Tonight we are getting all crafty and celticy ;-) weaving St Brigid's crosses - using themes from Brigidine sister Rita Minehan (found here) - reeds are added one by one going anti clockwise we say a line of prayer... we repeat the circle 3 times (making a cross as in the image) though you can repeat it as many times as you like.
One day when Brigid was on a long journey she stopped to rest by the wayside. A rich lady heard about this and brought her a beautiful basket of choice apples. No sooner had she received them than a group of very poor people came by and begged her for food. Without a moment’s hesitation, Brigid gave them the choice apples. The rich lady was utterly disgusted and she complained to Brigid, ‘I brought those apples for you, not for them.’ Brigid’s reply was: ‘What is mine is theirs.
1) We pray for the poor
It is generally accepted that Brigid established her abbey and church in Kildare around 480 AD, on the site now occupied by St Brigid’s Cathedral. Brigid held a unique position in the Irish Church and society of her day. As Abbess, she presided over the local Church of Kildare and was leader of a double monastery for men and women. Tradition suggests that she invited Conleth, a hermit from Old Connell near Newbridge, to assist her in Kildare. Cogitosus tells us that ‘they governed their Church by means of a mutually happy alliance.’ What emerges from many of these stories and legends about Brigid is the portrait of a strong and gentle woman, a powerful leader, a good organiser, a skilful healer and a wise spiritual guide.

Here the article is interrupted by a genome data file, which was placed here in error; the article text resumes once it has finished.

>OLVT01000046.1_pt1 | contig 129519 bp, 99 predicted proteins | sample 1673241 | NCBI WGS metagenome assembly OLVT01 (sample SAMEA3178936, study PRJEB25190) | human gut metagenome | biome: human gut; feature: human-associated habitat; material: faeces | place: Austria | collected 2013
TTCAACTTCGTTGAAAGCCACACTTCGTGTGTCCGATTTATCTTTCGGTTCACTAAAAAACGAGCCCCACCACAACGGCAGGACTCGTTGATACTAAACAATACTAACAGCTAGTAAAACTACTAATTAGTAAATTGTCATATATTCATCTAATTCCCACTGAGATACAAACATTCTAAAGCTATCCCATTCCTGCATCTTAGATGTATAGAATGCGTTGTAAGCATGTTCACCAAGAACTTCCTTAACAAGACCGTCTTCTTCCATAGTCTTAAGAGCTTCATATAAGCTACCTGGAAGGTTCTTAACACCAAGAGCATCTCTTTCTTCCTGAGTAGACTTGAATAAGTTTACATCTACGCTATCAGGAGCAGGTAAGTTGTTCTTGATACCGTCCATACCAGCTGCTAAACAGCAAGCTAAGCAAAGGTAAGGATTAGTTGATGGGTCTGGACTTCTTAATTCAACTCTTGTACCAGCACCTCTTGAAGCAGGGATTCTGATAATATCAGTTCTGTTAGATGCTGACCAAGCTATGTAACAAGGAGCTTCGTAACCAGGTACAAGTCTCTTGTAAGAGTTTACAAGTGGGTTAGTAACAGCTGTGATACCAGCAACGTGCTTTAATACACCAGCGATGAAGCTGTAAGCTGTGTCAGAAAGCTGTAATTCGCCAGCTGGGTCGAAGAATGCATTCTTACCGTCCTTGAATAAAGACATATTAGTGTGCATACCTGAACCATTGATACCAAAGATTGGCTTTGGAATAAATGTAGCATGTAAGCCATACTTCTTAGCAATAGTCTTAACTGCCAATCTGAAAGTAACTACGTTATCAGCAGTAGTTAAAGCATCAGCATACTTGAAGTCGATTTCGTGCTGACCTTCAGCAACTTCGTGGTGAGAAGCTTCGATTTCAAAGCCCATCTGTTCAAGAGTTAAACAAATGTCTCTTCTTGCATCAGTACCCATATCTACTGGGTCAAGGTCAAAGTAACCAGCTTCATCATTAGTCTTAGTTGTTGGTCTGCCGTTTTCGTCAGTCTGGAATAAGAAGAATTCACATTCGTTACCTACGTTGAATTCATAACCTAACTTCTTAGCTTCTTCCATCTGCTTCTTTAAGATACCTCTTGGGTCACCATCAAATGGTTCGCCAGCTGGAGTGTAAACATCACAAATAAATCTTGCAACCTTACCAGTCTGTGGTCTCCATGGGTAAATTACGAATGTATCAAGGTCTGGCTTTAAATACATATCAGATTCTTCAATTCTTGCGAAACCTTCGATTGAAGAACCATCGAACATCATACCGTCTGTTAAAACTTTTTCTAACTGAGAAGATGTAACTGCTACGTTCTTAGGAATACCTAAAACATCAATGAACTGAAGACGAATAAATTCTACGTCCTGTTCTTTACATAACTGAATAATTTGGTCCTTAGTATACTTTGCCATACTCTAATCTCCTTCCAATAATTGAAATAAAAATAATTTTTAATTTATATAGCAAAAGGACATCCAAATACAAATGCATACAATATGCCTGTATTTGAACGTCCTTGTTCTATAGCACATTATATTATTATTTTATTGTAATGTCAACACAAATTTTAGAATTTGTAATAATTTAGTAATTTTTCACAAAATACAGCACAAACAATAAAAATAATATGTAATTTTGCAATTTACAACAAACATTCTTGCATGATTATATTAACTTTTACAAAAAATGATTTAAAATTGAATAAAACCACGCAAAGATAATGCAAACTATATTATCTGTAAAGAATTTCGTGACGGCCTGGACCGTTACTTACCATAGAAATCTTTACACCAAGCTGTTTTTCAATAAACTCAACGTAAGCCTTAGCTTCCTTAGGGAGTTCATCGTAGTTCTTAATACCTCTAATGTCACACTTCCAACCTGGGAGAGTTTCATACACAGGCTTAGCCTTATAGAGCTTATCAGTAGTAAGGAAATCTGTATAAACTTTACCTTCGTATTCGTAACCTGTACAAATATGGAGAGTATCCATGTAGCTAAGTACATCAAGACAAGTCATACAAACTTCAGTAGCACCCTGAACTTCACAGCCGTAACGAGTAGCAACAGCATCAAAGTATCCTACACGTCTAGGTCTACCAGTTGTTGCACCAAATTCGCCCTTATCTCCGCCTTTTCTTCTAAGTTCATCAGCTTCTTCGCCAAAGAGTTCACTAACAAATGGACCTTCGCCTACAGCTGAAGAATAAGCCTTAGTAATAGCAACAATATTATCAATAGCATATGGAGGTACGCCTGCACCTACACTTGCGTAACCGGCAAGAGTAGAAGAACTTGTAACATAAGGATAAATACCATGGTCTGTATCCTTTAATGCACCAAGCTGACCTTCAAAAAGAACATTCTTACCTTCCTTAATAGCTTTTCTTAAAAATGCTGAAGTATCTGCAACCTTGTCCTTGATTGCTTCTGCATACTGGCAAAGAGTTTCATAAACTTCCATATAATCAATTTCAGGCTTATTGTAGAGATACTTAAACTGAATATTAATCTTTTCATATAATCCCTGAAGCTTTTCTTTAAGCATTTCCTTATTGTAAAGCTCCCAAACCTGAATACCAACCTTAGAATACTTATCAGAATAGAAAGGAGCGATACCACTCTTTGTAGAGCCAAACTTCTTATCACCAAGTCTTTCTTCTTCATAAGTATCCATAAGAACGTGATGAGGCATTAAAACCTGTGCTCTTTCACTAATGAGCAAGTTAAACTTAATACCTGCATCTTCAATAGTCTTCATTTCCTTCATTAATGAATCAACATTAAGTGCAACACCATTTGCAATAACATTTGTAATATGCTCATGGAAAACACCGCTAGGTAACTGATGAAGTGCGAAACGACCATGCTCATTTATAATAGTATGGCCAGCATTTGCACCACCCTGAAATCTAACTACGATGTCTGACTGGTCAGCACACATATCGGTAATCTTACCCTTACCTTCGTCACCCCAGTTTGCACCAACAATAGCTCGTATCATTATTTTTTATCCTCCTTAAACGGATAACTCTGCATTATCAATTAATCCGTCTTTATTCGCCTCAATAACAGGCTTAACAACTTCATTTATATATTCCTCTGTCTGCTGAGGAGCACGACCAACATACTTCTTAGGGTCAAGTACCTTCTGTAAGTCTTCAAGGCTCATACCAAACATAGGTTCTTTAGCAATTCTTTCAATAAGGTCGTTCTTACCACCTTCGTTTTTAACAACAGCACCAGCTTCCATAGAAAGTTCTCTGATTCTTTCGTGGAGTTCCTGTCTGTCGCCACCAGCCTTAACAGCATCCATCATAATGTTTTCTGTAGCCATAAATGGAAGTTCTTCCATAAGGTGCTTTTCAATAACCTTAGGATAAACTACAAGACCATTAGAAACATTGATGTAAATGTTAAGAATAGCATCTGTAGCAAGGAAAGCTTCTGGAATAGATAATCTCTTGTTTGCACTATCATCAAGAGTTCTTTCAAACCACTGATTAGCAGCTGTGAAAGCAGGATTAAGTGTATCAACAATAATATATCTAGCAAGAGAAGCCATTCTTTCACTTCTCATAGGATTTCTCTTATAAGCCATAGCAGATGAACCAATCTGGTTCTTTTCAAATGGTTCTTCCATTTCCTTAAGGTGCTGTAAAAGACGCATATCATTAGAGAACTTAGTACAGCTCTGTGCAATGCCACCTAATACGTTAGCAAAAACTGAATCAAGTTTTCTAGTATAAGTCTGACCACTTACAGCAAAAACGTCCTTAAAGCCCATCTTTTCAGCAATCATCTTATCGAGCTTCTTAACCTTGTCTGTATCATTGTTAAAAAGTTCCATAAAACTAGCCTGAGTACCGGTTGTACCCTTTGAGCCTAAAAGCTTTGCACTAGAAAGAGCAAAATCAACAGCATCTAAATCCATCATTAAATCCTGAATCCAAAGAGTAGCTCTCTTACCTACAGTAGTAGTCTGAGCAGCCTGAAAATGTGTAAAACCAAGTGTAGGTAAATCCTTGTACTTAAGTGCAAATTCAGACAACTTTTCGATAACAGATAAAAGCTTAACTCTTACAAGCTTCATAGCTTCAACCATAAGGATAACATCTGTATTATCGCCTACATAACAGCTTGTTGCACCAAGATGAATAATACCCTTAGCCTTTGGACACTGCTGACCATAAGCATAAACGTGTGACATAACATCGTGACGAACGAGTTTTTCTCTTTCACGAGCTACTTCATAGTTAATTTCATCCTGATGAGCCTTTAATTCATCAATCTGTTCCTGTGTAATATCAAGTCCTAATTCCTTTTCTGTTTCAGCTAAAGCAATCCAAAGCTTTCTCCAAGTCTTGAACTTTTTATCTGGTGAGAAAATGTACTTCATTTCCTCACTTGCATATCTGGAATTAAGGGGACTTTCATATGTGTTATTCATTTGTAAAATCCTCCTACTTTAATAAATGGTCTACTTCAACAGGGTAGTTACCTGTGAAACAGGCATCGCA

2) We pray for community
Folklorists tell us that in some parts of Ireland a St Brigid’s cross was often used as a token of goodwill between neighbours, indicating a desire for peace and friendship after a local quarrel. One of the best-known stories associated with St Brigid is that of her giving away her father’s precious sword to a poor man so that he could barter it for food to feed his family. Thus, a sword, a weapon of war, was transformed into a life-giving instrument.
3) We pray for Peace
One day, Saint Brendan the Navigator stood on a cliff top and watched two whales engaging in fierce combat. Suddenly, the smaller whale, in a human voice, cried out for help not to Brendan but to Brigid, who was not even present. The cry was answered immediately, and the combat ceased Brendan was puzzled as to why he had been ignored. ‘Do you always think about God?’ asked Brigid, when the two met. ‘Yes,’ replied Brendan, ‘except at times when my boat is caught in a storm at sea and I have to concentrate on keeping it afloat.’ ‘That’s the explanation,’ Brigid answered. ‘From the moment I first knew God I have never let him out of my mind, and I never shall.’
4) We pray for God’s presence